Triathlon Magazine Canada - - Warm-up Elite Profile / Pro Kit -

She’s a 19-time Iron­man 70.3 cham­pion, took the 2015 Iron­man North Amer­i­can Championship in un­der nine hours (and was also un­der nine hours when she won Iron­man Chattanooga in 2014). So why was An­gela Naeth just happy to have sim­ply qual­i­fied for the Iron­man World Championship in Kona this year? For al­most a year, Naeth had been suf­fer­ing from Lyme dis­ease, which was fi­nally di­ag­nosed in May. We caught up with Naeth as she was get­ting ready to head over to Hawaii’s Big Is­land for the race.

On qual­i­fy­ing for the Iron­man World Championship

“I was just so amazed that we were able to sal­vage one of the most dif­fi­cult sea­sons of my ca­reer. It is a bit bit­ter­sweet to have the op­por­tu­nity to head over to the Big Is­land to race. I’m not even look­ing at it as a race. This time around, it is go­ing to be a cel­e­bra­tion. Quite hon­estly, be­ing hit with Lyme dis­ease and its co-in­fec­tions, and go­ing un­di­ag­nosed for sev­eral months, re­ally threw me for a loop. I felt hor­ri­ble for about four or five months, with

un­ex­plained deep fa­tigue, mus­cle sore­ness, weak­ness, de­pres­sion and who knows what else. I thought that I was go­ing nuts. And, some­times, I was. The treat­ments have been a jour­ney. They are pretty ag­gres­sive, with sev­eral months of mul­ti­ple an­tibi­otics, which, while help­ing to make me bet­ter, leave my body wasted.”

Four full-dis­tance races in three months – to qual­ify for Kona, Naeth em­barked on a lit­eral world tour of rac­ing, fin­ish­ing full-dis­tance races in the United States (Boul­der), the United King­dom (Bolton), the Nether­lands (Maas­tricht) and Swe­den (Kal­mar)

“Each race has been an im­prove­ment and a learn­ing ex­pe­ri­ence about how to train and race while on all of these dif­fer­ent an­tibi­otic med­i­ca­tions. There were times when my body’s re­sponse to the dif­fer­ent med­i­ca­tions seemed quite un­pre­dictable, and I just never knew what to ex­pect from one day to the next. Be­cause my health was so up and down, my train­ing from May through mid-Au­gust was pretty frac­tured. I did what I could, when I could, and it was kind of all over the place. We de­cided to give qual­i­fy­ing for Kona a shot just be­cause you only get so many chances. So, we mapped out a path, and de­cided that we would take it one race at a time. It re­ally be­came one day at a time. And some­times, one work­out at a time. As a re­sult, the races were hard sin­gle-day events, but I never got beat up by a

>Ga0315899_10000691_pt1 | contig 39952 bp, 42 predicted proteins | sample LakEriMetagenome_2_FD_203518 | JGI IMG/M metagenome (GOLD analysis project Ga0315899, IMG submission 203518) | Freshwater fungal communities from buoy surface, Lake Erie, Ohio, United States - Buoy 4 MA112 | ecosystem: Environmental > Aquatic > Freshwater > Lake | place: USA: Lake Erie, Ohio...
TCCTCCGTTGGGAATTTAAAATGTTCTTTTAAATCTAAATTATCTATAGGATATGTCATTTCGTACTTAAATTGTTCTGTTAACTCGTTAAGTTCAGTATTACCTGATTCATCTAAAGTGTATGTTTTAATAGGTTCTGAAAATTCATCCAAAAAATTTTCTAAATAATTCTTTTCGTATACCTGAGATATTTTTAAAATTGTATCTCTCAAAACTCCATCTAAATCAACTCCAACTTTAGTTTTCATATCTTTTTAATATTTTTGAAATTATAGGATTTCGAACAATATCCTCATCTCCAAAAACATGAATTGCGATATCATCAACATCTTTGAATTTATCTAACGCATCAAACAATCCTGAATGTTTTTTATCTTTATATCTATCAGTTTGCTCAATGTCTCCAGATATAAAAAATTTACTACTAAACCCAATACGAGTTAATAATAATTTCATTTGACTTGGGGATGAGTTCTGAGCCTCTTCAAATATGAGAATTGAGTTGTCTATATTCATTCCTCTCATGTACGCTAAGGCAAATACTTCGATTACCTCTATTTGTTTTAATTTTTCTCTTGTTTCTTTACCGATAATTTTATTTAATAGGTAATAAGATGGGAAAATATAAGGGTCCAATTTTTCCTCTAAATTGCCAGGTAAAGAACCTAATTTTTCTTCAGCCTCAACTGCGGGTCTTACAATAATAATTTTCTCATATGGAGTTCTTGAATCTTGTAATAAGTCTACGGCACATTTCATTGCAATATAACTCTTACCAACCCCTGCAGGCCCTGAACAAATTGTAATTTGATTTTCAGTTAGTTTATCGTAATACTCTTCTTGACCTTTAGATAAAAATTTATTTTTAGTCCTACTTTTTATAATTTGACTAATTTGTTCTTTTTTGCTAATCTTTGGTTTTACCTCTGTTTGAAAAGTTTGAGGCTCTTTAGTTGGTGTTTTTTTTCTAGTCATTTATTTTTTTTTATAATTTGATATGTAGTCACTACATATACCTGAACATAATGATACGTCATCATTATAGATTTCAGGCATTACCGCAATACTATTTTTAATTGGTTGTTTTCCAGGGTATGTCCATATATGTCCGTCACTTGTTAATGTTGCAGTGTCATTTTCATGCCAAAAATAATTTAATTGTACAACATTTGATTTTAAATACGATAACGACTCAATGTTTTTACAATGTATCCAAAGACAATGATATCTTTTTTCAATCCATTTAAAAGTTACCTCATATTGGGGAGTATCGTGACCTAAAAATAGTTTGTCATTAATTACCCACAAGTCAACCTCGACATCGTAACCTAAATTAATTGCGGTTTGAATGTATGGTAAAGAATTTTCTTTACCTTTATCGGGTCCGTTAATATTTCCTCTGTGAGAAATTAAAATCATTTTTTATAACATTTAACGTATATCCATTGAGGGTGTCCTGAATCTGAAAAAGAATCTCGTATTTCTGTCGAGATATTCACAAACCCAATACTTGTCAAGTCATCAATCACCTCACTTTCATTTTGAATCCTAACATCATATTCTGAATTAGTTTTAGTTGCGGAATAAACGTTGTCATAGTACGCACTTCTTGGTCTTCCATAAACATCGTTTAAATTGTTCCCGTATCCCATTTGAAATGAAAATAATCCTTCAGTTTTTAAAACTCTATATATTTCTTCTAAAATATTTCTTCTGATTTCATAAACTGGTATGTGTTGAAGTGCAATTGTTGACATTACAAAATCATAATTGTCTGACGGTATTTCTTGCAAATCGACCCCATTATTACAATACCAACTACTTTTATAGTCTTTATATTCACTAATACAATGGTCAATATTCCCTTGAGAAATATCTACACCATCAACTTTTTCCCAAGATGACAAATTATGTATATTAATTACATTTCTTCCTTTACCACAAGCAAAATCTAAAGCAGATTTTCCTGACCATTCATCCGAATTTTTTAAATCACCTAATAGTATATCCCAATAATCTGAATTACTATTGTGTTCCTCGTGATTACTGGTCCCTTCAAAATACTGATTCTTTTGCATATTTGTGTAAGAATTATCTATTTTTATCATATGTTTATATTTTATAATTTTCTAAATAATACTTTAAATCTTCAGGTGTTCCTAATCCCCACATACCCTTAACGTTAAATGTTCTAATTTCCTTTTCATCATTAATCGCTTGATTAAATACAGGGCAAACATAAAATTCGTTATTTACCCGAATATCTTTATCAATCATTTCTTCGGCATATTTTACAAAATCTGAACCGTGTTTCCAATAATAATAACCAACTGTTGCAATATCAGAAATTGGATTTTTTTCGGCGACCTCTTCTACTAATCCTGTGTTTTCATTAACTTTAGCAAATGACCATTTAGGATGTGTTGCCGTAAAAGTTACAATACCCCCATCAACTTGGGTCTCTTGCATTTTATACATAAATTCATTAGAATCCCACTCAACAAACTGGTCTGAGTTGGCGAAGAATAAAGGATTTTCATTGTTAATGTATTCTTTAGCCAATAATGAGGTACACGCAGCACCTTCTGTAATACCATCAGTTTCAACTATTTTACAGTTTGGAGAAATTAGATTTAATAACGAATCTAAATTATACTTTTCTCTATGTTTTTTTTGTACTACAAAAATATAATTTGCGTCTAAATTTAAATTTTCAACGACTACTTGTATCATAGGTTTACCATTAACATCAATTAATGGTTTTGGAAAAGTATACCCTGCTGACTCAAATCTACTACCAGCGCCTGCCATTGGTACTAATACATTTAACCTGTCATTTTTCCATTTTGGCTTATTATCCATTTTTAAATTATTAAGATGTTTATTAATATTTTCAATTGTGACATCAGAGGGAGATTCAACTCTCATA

full-on train­ing cy­cle. Tim [Snow, Naeth’s coach] has me hit­ting Kona in what he would call a mid-cy­cle of my train­ing. Be­cause it has been such a screwy year, Kona is not go­ing to be the be-all, end-all. I am plan­ning on a full set of races through to the end of the year.

The Chal­lenges of deal­ing with Lyme dis­ease

“The big­gest chal­lenge has been ac­cept­ing each day and what it brings. At the same time, aside from one mi­nor set­back, Septem­ber has been the most sta­ble pe­riod over the past year. When first di­ag­nosed, my symp­toms kind of took over my life. I was strug­gling to get out of bed. Stairs were men­ac­ing, at best. The first cou­ple of months were very dif­fi­cult, be­cause I just never knew what to ex­pect from one day to the next. Some days I felt OK, and oth­ers I was sick in bed. The pro­gres­sion was very slow and of­ten very dif­fi­cult to see. But it has gone pretty much ex­actly as the doc­tor de­scribed it would be. Lyme made me feel deeply fa­tigued and con­sis­tently nau­seous, like I had the flu for a much longer pe­riod than any­one should have the flu, but it would come and it would go. One of the co-in­fec­tions, babesia, greatly af­fected my mus­cles, mak­ing it dif­fi­cult to stand, walk stairs, get in and out of the car and more. My legs con­stantly felt like I had run a half-marathon the day be­fore. The run­ning that I could do was nei­ther fast nor pretty. But, lit­tle by lit­tle, it got bet­ter and bet­ter. The pro­gres­sion was hum­bling. It taught me pa­tience, and it made me ap­pre­ci­ate both a healthy body and this sport more and more. I can’t thank

Tim enough. He went through the thick of it with me. Go­ing from cry­ing in the mid­dle of the night be­cause my body ached and my mind was de­pressed, to run­ning in­ter­vals on the track with him last week. It has been quite a jour­ney.

I Race Like A Girl

“I Race Like A Girl [Naeth’s en­durance-sport team] is just open­ing mem­ber­ship for our third year. It has been such a great av­enue to meet new fe­males, and to help to sup­port them in the sport and feel their sup­port for me. It has been a great way for me to re­ally dive into what this sport is all about: a com­mu­nity. The sup­port we have for one an­other and the abil­ity to meet mem­bers at races and to cheer for them on course has been sim­ply amaz­ing and fun. It brings me back to why I do this sport – the peo­ple, the com­mu­nity, the fun, sup­port and in­spi­ra­tion that you get from oth­ers. My spon­sors have sup­ported us all along the way. It is my hope to con­tinue to build these re­la­tion­ships in or­der to help our mem­bers in all as­pects of triathlon, be it ed­u­ca­tion, sup­port and gear, as well as a global com­mu­nity of women all con­nected through the team. In the fu­ture, I plan to grow the brand and team into events and camps. We have our first camp coming up in Jan­uary in Cler­mont, Fla., and it is al­ready sold out. I would love to cre­ate a fund for younger ath­letes in the sport, as well as the be­gin­ners and moth­ers who need that ex­tra sup­port.—TMC

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